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KW23_HE_Dhaman_Thamer Ibrahim Arab_PORTRAIT

KUWAIT - Health & Education

Thamer Ibrahim Arab

CEO, Health Assurance Hospitals Company (DHAMAN)


Thamer Ibrahim Arab has been the CEO of DHAMAN since October 2021. He has held a number of leadership executive positions and board memberships in major institutions with a career that exceeds 25 years. His career includes accomplishing tangible achievements in major institutions within the banking, insurance and aviation sectors. He holds a bachelor’s degree in computer science from California State University, in addition to a number of specialized training programs in many areas, such as leadership, strategy, economics, and operations.

"Technology is an enabler and is a part of any organization today."
A key part of the Vision 2035 pillar for healthcare, DHAMAN is working to increase digitalization in the healthcare sector and improve awareness and education amongst the population.
DHAMAN is the first PPP healthcare organization in the region. How did the company come to exist?

DHAMAN is part of the government’s vision. In 2010, the Ministry of Health predicted that an increase in the population would cause pressure on the public healthcare sector and came up with a health maintenance organization (HMO), inspired by similar systems in the US and Europe. It is a system never employed before in our region and is the reverse of the private healthcare system. In an HMO, physicians benefit from a reduced number of patients coming in and focus on healthcare awareness and a healthy population. This is the whole vision of DHAMAN as part of Kuwait’s Vision 2035 pillar for healthcare. As the first-ever PPP in our local healthcare, it is tasked with looking over around 50% of the population.

How will the use of electronic medical records (EMR) empower DHAMAN’s operations?

Technology is an enabler and is a part of any organization today. DHAMAN made sure from its inception to adapt and utilize technology in every possible field. EMR allows DHAMAN to have complete unified electronic files that follow patients wherever they go. It is accessible to all DHAMAN affiliates with access to its platform. We made sure it works with the ICT 11, an international coding system used worldwide with 16,000 different codes linked to medication to help us get to know our patients. The treating doctor will know a patient’s medical history with one search of the database. This is in addition to a patient portal that will be accessible on mobile devices. We want to extend a population health management system where we will monitor and categorize patients from low to high risk. We aim to focus on the highest-risk patients and ensure a category 2 patient does not move to category 3. The best way to cure people is to help them stay healthy.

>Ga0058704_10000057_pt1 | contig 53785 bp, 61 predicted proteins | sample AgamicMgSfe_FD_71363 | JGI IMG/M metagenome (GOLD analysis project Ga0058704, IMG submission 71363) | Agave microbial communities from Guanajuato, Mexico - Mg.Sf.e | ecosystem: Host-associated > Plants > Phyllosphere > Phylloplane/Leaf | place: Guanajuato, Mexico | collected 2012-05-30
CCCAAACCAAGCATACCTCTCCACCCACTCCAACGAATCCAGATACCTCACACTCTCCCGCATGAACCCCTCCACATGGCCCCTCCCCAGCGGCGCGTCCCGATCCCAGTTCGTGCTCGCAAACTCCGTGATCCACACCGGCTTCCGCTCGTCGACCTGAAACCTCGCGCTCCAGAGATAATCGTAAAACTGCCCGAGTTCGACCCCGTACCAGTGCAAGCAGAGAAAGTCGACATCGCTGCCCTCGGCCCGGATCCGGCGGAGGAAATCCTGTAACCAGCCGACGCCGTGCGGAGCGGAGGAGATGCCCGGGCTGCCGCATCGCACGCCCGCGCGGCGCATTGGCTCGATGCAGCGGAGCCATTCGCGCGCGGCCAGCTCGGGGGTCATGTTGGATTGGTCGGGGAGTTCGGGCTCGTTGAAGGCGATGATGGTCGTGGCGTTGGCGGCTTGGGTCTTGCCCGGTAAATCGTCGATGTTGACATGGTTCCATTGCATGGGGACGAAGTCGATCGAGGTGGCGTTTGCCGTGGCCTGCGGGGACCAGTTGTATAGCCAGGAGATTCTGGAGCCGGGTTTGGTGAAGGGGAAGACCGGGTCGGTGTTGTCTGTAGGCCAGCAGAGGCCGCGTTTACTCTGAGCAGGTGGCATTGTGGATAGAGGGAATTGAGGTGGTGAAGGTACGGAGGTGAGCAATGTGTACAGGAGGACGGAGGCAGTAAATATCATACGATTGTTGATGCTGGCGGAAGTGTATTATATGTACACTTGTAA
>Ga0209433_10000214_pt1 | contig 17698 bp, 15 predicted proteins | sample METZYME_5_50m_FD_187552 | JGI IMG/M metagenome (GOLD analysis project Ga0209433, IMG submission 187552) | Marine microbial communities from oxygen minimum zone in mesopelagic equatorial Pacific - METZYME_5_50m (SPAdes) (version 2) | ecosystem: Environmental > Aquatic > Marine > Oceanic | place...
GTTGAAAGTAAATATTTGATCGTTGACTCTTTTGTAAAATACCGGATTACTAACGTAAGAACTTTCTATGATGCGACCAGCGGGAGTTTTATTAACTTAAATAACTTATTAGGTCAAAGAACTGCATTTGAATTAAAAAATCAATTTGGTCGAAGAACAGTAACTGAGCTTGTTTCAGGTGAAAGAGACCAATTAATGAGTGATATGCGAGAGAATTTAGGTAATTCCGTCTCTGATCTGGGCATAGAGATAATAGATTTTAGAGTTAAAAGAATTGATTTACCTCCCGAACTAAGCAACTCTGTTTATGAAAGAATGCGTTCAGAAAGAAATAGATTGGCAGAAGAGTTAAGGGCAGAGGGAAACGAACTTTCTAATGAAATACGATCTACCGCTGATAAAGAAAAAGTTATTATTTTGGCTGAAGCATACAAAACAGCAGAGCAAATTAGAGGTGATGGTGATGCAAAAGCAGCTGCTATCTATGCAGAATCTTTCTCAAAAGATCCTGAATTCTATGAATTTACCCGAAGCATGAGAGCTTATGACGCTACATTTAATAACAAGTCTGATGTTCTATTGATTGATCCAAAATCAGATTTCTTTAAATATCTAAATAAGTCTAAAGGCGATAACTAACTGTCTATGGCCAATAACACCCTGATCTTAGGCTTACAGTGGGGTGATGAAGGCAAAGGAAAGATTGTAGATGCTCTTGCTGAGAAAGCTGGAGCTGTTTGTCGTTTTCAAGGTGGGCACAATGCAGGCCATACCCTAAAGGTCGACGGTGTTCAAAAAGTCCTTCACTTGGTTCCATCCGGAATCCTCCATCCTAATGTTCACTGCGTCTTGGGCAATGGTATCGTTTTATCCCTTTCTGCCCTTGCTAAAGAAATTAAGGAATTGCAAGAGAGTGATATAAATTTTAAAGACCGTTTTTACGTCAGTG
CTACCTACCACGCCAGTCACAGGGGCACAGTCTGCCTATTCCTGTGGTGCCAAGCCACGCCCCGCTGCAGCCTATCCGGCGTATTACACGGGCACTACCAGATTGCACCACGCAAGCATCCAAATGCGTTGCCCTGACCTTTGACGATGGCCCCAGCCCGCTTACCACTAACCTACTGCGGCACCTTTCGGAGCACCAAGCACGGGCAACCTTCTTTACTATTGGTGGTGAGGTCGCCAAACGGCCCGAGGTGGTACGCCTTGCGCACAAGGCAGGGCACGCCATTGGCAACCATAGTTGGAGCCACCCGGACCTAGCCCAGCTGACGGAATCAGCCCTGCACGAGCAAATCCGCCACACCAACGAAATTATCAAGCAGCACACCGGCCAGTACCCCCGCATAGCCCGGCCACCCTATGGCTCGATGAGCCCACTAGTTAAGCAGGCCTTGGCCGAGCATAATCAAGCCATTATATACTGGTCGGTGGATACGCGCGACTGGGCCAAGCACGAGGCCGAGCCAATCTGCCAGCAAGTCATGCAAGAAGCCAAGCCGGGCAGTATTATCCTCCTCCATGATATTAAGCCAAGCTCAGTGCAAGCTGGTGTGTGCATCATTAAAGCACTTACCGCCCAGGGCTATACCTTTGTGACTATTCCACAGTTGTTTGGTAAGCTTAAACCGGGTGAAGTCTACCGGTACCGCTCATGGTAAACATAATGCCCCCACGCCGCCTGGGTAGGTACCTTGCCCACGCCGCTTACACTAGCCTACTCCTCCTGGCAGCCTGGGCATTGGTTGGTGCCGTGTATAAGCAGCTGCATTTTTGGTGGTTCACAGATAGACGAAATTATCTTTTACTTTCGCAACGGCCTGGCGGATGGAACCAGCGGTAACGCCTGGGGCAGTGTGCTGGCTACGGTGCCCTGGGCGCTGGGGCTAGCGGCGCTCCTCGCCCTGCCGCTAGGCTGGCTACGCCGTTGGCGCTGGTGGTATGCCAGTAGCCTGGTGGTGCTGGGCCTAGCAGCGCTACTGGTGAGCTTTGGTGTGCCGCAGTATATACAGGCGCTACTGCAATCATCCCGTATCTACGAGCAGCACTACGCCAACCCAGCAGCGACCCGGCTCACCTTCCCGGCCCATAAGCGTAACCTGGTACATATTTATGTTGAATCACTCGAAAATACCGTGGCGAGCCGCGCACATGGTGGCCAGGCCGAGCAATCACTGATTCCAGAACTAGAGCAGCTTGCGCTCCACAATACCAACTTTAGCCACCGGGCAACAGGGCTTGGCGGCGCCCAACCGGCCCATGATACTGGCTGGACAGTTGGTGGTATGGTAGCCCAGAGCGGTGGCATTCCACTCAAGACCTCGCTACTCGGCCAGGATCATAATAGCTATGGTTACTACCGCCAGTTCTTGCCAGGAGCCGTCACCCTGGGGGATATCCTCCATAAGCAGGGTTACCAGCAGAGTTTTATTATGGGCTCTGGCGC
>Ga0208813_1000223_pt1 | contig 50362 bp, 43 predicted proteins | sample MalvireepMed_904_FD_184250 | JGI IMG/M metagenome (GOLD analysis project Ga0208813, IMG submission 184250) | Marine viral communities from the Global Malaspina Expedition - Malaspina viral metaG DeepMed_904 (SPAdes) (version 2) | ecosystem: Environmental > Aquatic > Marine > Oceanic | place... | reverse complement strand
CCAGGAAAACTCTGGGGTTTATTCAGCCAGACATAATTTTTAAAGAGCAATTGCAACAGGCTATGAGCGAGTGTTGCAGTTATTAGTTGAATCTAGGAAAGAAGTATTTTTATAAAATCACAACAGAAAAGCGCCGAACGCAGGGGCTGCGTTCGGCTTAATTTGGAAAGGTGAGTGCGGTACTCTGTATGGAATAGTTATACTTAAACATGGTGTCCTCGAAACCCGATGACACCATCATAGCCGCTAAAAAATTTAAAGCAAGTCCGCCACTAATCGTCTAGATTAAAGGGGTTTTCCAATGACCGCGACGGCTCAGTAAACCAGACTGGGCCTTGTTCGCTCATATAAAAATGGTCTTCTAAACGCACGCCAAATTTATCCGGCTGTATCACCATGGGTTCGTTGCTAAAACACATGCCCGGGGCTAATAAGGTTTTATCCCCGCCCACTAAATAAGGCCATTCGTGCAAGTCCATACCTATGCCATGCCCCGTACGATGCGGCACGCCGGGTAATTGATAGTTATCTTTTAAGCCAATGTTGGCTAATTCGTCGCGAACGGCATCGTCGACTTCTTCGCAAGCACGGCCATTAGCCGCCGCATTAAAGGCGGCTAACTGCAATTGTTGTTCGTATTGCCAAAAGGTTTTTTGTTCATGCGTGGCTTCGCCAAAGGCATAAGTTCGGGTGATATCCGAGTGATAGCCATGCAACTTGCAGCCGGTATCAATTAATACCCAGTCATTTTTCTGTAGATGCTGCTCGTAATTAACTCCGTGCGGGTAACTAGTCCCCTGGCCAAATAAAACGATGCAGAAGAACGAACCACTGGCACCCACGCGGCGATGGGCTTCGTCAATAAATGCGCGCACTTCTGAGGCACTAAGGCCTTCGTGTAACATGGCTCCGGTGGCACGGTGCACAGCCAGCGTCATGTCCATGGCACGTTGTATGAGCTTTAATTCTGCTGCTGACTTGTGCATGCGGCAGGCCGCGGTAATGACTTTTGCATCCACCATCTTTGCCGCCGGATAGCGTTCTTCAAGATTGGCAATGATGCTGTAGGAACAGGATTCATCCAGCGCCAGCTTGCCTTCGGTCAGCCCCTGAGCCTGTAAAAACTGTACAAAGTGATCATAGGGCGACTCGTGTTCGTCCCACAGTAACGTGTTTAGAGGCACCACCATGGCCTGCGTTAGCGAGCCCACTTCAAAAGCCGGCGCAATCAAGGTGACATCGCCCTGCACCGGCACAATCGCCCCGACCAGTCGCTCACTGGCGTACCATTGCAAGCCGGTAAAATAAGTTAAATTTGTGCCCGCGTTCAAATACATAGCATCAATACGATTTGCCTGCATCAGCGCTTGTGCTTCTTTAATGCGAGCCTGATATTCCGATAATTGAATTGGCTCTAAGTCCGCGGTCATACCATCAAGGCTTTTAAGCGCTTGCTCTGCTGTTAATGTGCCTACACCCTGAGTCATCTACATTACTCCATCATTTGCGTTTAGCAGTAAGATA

Is education and prevention a part of DHAMAN’s plan and agenda?

Yes, they are integral part of our agenda. Currently, we have a local company doing research on the subject. Based on the feedback gathered, we will conduct mobilization campaigns whereby we go out to the communities to do health checks. The pandemic has taught us that prevention is the key to treatment. In addition, our operator will add value by going out to communities and giving lectures and seminars. The challenge is that Kuwait has many different nationalities, cultures, and communities to address. We want to gather as much data about communities’ needs as possible and share our insights with them, so they can make healthier choices about their lifestyles. Our approach will be personalized and will accommodate the patient’s needs in the best way possible.

What is the company’s biggest goal for the coming months?

Our biggest goal is to complete the medical network, which has five primary healthcare centers (PHCs) and two hospitals with a 330-bed capacity each. My priority is to make sure the hospitals are ready, with around 1,900 medical staff for each hospital. There has been a large nurses’ migration from this region to Germany and UK, as nurses are going there by the thousands, which has become a part of our challenge. DHAMAN seeks to establish a training academy for the medical sector, in cooperation with a number of educational authorities in the country, such as Kuwait Institute for Medical Specialties (KIMS), Kuwait University and the Public Authority for Applied Education & Training (PAAET), in order to provide practical education and training to students of these institutions in the company’s hospitals. I want to make sure we get the best-in-class medical support to serve our community. When it comes to patient health and safety standards, we have been certified by the Joint Commissioning Institute (JCI), the equivalent of the ISO for the medical field. We are the first medical platform in Kuwait to get the JCI for PHCs.



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